Winter has retreated from the northern hemisphere and warmth reigns supreme, setting many readers to dream of escapes. Not just any escapes, but the kind of adventures where the vehicle is as much a protagonist as the destination. Few things are better than a car filled with friends en route to a beach or campsite, and the fun factor only grows when a car can adjust for prolonged absences. These are some of our favourite ways to stay away a little bit longer this summer. (Photo: AT Overland Equipment; Cover photo: Kylie McLaughlin/Lonely Planet Images/Getty)

Audi Q3 Camping Tent

The Q3 stuffs Audi’s core tenets of sport and luxury into an appealing soft-roader package. But for weekenders who’d rather not be fodder for mosquitos, Audi has devised a solution. The Q3 camping tent can withstand winds of up to 43mph, making it a formidable shelter in an impromptu storm. Audi estimates that the inflatable fortress and attached exoskeleton will be ready for occupants in just seven minutes. Don’t want to get wet walking from the car to the tent? Fear not, for Ingolstadt’s engineers have thought of it all: the tent attaches seamlessly to the Q3’s open rear hatch, enabling crawl-throughs. How very civilised. (Photo: Audi of America)

Volkswagen California

Grandchild of the recently deceased Kombi, the California is Volkswagen’s response to adventurers seeking a self-contained holiday. The California comes standard with an accordion-like expandable roof, cooking facilities, a sink and a refrigerator. Add the optional camping pack, and a retractable awning turns this Swiss Army van from an overnight shelter to a second home on wheels. At the end of a long summer day, there’s a double bed for a restful night’s sleep. This latest pop-top VW truly has everything you’d need on a camping holiday, save for a fire pit for roasting weenies and preparing late-night s’mores. (We assume Volkswagen will issue a recall to mend this minor design flaw.) (Photo: Volkswagen Group)

Airstream Autobahn

Fancy having your business associates over for a meeting before a daytrip to the countryside? The Airstream Autobahn is the summer solution for the terrestrial jet set. Airstream takes a standard Mercedes-Benz Sprinter van and adds all the humble road-trip necessities: leather-lined captain’s chairs, power window shades, a beverage cooler and, of course, a flat-screen LCD television. Though a journey in the Autobahn would never be construed as “rouging it”, this modified cargo-mover is a choice shelter for those with high-tag adventuring in mind – a tag starting at $133,000 in the US, to be exact. (Photo: Airstream)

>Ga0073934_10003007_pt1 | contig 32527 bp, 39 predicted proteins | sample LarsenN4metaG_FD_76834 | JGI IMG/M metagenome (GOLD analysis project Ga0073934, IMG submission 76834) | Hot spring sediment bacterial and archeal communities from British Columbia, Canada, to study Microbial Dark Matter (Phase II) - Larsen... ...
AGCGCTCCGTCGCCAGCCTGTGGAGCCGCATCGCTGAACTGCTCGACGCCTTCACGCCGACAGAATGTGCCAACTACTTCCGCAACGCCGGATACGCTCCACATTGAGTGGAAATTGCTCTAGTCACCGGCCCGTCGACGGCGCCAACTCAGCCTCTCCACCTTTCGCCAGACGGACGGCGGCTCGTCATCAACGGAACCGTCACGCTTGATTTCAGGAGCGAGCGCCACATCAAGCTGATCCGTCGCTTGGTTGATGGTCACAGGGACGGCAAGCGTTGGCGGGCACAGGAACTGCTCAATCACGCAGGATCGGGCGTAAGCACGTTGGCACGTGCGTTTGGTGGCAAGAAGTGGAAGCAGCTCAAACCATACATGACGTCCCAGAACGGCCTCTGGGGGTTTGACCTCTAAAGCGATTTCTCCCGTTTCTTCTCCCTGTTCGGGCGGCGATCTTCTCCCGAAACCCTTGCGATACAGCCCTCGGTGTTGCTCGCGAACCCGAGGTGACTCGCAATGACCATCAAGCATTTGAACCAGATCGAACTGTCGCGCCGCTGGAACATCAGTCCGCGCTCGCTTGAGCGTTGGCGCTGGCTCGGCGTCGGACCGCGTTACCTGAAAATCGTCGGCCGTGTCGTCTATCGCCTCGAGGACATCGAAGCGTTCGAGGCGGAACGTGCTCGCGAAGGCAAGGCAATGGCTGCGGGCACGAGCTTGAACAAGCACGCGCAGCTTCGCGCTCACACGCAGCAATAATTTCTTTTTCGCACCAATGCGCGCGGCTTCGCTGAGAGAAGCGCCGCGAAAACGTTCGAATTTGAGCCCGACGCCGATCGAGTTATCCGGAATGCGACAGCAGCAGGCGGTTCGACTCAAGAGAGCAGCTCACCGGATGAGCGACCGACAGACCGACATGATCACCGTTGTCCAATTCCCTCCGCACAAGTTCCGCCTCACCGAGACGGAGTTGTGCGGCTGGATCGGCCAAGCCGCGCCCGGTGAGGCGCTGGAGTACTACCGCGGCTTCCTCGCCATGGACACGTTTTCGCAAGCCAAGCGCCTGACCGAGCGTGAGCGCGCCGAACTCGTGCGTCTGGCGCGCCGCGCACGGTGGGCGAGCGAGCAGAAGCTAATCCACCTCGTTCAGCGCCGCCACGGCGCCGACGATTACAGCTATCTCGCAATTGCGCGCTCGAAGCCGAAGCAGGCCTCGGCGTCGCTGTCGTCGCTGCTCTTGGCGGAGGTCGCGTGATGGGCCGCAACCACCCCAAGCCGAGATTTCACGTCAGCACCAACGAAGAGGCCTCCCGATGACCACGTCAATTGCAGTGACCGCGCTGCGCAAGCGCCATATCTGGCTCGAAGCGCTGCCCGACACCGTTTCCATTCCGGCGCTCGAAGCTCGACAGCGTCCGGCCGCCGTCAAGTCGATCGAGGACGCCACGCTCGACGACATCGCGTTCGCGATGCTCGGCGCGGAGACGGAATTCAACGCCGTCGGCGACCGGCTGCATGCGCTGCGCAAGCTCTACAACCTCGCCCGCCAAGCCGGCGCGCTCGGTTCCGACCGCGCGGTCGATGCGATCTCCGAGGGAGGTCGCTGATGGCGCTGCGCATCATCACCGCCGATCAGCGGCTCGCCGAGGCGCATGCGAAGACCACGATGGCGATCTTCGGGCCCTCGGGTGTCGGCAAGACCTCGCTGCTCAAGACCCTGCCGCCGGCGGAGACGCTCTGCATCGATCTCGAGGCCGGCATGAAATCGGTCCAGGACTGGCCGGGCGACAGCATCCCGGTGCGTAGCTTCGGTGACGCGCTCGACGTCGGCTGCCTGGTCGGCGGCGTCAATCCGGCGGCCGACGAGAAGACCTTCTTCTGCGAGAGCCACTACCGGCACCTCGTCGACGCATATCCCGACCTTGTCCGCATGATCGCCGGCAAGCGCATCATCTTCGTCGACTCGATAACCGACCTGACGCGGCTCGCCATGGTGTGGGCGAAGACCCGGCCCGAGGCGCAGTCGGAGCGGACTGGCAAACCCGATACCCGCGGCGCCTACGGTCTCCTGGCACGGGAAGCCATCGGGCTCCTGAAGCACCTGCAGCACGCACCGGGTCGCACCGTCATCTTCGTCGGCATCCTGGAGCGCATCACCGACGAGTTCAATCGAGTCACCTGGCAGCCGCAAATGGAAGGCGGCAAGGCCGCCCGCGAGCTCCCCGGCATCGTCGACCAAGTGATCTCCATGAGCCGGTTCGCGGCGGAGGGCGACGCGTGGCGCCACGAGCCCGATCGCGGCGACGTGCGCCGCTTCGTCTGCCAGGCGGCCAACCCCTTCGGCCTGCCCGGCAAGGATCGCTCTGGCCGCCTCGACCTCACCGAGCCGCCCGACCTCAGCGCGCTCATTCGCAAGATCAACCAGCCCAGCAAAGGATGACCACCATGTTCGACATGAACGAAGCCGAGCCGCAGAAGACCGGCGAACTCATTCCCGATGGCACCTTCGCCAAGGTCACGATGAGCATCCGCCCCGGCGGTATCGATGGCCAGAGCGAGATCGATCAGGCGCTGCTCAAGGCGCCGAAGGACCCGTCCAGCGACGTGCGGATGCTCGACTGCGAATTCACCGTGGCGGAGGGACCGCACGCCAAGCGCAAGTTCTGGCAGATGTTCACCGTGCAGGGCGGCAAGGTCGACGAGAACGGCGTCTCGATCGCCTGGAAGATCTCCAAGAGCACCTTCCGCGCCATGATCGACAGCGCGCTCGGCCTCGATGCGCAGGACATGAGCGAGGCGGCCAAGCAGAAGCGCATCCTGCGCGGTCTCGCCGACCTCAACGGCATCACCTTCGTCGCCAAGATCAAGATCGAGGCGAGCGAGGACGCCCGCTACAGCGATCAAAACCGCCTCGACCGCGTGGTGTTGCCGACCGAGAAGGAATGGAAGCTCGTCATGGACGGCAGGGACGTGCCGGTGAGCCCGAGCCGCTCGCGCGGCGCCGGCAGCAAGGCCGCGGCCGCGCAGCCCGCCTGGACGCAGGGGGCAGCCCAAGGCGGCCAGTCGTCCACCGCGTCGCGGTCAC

Nissan Titan Bed Tent

Notwithstanding nomadic tribes of surfers and snowboarders, most owners of pickup trucks overlook their vehicles’ ability to double as makeshift campgrounds. This bed tent for Nissan’s full-size Titan comes directly from the Japanese brand, and is ideal for providing a dry night’s sleep. But while the shelter part of the camping equation is covered, it’s still in adventurers’ best interest to throw in a mattress. The steel bed of a full-size truck may be a bit on the firm side. (Photo: Nissan North America)

AT Overland JK Habitat

This solution is built for the daytrips that turn into weekend-long trailblazing expeditions. Jeep Wrangler owners end up in the darnedest situations as it is. They might park for the evening in fender-deep mud, simply because they could. For just such occasions, the JK Habitat lofts its residents above the vehicle. This origami nest bolts directly to the body of a Wrangler Unlimited (the Jeep’s four-door configuration) and unfolds to reveal a 15ft-long canvas penthouse. Setup takes just 60 seconds, according to the manufacturer, and the unit can sleep four comfortably. An opening at the rear of the cabin makes a clever entry point, allowing occupants to move upstairs without exiting the vehicle – a smart idea considering the tricky footing in typical Wrangler habitat. (Photo: AT Overland Equipment)